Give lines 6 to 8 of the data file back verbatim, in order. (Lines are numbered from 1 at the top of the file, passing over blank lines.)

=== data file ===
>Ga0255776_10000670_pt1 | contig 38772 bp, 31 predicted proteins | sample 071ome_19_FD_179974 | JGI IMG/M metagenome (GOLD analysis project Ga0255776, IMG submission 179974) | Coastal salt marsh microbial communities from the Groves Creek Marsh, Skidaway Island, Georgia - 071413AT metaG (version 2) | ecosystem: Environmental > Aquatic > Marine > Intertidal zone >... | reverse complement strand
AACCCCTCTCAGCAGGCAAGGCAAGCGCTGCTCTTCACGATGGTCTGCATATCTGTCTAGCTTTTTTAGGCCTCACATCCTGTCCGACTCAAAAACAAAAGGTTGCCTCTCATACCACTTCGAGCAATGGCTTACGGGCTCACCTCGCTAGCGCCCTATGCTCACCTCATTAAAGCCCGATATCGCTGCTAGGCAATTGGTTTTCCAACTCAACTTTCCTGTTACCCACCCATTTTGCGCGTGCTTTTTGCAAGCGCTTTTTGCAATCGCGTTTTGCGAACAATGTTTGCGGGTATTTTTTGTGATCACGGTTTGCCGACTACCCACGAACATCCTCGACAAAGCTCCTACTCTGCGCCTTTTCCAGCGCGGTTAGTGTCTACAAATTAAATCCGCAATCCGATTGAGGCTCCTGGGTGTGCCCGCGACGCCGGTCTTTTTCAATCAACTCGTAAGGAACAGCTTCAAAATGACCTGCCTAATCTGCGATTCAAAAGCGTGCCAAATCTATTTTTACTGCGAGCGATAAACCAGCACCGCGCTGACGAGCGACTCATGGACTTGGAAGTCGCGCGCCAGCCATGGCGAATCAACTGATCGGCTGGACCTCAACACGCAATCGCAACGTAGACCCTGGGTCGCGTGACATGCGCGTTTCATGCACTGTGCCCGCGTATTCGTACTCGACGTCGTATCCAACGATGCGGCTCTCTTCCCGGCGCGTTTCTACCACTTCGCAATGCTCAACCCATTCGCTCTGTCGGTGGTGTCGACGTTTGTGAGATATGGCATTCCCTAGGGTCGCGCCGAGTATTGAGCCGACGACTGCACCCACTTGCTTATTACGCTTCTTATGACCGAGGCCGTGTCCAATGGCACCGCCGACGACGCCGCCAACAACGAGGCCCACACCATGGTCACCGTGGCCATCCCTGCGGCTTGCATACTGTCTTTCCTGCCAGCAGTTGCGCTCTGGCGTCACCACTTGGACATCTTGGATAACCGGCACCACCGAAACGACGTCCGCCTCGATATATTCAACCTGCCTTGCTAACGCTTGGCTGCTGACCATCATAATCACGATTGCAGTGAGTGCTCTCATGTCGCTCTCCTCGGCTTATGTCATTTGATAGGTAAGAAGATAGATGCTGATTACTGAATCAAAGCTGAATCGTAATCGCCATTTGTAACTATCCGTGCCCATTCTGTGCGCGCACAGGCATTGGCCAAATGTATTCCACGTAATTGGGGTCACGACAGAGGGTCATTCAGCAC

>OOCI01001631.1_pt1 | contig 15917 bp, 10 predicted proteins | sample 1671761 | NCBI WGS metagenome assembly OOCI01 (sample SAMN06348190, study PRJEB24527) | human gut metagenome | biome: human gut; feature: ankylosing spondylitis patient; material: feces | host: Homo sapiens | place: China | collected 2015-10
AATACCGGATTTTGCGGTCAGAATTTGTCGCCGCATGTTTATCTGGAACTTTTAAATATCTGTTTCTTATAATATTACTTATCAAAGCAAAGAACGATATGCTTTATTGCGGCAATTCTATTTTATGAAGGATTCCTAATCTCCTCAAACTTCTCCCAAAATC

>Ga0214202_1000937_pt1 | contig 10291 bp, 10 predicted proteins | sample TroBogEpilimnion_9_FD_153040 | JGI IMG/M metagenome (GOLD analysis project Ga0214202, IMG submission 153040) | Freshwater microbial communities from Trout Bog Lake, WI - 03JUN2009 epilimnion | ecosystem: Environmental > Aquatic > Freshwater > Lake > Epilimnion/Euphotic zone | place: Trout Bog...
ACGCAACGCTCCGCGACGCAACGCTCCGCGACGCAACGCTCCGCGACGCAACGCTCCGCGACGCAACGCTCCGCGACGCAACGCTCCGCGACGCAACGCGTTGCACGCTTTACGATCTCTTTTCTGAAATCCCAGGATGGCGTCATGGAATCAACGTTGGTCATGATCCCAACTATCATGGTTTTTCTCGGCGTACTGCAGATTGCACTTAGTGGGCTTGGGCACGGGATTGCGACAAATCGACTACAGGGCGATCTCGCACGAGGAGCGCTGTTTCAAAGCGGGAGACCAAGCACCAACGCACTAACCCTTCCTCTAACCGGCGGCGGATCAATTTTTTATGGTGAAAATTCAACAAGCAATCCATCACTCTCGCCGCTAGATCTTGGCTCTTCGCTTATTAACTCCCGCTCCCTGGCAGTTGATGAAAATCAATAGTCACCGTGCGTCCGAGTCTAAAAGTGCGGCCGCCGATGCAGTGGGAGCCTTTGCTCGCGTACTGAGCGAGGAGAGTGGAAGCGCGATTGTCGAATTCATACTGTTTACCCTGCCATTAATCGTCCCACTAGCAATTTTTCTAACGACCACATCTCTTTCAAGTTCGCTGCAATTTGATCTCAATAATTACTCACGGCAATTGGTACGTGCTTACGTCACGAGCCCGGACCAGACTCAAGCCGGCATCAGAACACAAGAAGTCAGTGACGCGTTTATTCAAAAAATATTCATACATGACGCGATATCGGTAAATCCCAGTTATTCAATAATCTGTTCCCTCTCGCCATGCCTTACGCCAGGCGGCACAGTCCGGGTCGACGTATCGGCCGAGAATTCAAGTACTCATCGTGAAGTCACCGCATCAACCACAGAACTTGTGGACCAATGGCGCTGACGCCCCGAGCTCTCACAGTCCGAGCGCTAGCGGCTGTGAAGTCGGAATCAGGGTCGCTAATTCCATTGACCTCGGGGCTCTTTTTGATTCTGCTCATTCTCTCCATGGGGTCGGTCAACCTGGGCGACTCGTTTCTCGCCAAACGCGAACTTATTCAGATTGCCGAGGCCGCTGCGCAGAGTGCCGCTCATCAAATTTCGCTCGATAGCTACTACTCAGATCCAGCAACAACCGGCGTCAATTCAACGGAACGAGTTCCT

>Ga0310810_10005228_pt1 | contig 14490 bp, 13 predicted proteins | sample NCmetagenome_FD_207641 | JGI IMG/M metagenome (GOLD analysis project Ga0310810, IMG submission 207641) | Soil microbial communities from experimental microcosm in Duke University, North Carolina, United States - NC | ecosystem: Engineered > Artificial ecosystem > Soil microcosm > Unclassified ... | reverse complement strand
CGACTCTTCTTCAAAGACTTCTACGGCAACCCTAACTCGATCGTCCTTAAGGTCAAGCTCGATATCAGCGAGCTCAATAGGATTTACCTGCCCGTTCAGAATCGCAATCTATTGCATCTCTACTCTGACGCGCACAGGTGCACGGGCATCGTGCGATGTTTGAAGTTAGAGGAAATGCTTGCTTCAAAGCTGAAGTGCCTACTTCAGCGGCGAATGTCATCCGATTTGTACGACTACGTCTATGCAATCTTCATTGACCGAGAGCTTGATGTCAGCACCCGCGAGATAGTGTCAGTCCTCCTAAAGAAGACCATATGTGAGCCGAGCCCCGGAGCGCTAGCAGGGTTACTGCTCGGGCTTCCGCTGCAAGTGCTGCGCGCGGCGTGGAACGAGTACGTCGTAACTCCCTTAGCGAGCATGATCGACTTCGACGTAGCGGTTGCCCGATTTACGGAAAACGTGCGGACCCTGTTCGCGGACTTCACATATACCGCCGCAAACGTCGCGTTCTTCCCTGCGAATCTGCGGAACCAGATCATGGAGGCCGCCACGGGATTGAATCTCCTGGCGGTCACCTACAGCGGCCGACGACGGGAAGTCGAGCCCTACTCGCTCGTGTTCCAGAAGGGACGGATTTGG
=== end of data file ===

ACGCAACGCTCCGCGACGCAACGCTCCGCGACGCAACGCTCCGCGACGCAACGCTCCGCGACGCAACGCTCCGCGACGCAACGCTCCGCGACGCAACGCGTTGCACGCTTTACGATCTCTTTTCTGAAATCCCAGGATGGCGTCATGGAATCAACGTTGGTCATGATCCCAACTATCATGGTTTTTCTCGGCGTACTGCAGATTGCACTTAGTGGGCTTGGGCACGGGATTGCGACAAATCGACTACAGGGCGATCTCGCACGAGGAGCGCTGTTTCAAAGCGGGAGACCAAGCACCAACGCACTAACCCTTCCTCTAACCGGCGGCGGATCAATTTTTTATGGTGAAAATTCAACAAGCAATCCATCACTCTCGCCGCTAGATCTTGGCTCTTCGCTTATTAACTCCCGCTCCCTGGCAGTTGATGAAAATCAATAGTCACCGTGCGTCCGAGTCTAAAAGTGCGGCCGCCGATGCAGTGGGAGCCTTTGCTCGCGTACTGAGCGAGGAGAGTGGAAGCGCGATTGTCGAATTCATACTGTTTACCCTGCCATTAATCGTCCCACTAGCAATTTTTCTAACGACCACATCTCTTTCAAGTTCGCTGCAATTTGATCTCAATAATTACTCACGGCAATTGGTACGTGCTTACGTCACGAGCCCGGACCAGACTCAAGCCGGCATCAGAACACAAGAAGTCAGTGACGCGTTTATTCAAAAAATATTCATACATGACGCGATATCGGTAAATCCCAGTTATTCAATAATCTGTTCCCTCTCGCCATGCCTTACGCCAGGCGGCACAGTCCGGGTCGACGTATCGGCCGAGAATTCAAGTACTCATCGTGAAGTCACCGCATCAACCACAGAACTTGTGGACCAATGGCGCTGACGCCCCGAGCTCTCACAGTCCGAGCGCTAGCGGCTGTGAAGTCGGAATCAGGGTCGCTAATTCCATTGACCTCGGGGCTCTTTTTGATTCTGCTCATTCTCTCCATGGGGTCGGTCAACCTGGGCGACTCGTTTCTCGCCAAACGCGAACTTATTCAGATTGCCGAGGCCGCTGCGCAGAGTGCCGCTCATCAAATTTCGCTCGATAGCTACTACTCAGATCCAGCAACAACCGGCGTCAATTCAACGGAACGAGTTCCT

>Ga0310810_10005228_pt1 | contig 14490 bp, 13 predicted proteins | sample NCmetagenome_FD_207641 | JGI IMG/M metagenome (GOLD analysis project Ga0310810, IMG submission 207641) | Soil microbial communities from experimental microcosm in Duke University, North Carolina, United States - NC | ecosystem: Engineered > Artificial ecosystem > Soil microcosm > Unclassified ... | reverse complement strand
CGACTCTTCTTCAAAGACTTCTACGGCAACCCTAACTCGATCGTCCTTAAGGTCAAGCTCGATATCAGCGAGCTCAATAGGATTTACCTGCCCGTTCAGAATCGCAATCTATTGCATCTCTACTCTGACGCGCACAGGTGCACGGGCATCGTGCGATGTTTGAAGTTAGAGGAAATGCTTGCTTCAAAGCTGAAGTGCCTACTTCAGCGGCGAATGTCATCCGATTTGTACGACTACGTCTATGCAATCTTCATTGACCGAGAGCTTGATGTCAGCACCCGCGAGATAGTGTCAGTCCTCCTAAAGAAGACCATATGTGAGCCGAGCCCCGGAGCGCTAGCAGGGTTACTGCTCGGGCTTCCGCTGCAAGTGCTGCGCGCGGCGTGGAACGAGTACGTCGTAACTCCCTTAGCGAGCATGATCGACTTCGACGTAGCGGTTGCCCGATTTACGGAAAACGTGCGGACCCTGTTCGCGGACTTCACATATACCGCCGCAAACGTCGCGTTCTTCCCTGCGAATCTGCGGAACCAGATCATGGAGGCCGCCACGGGATTGAATCTCCTGGCGGTCACCTACAGCGGCCGACGACGGGAAGTCGAGCCCTACTCGCTCGTGTTCCAGAAGGGACGGATTTGG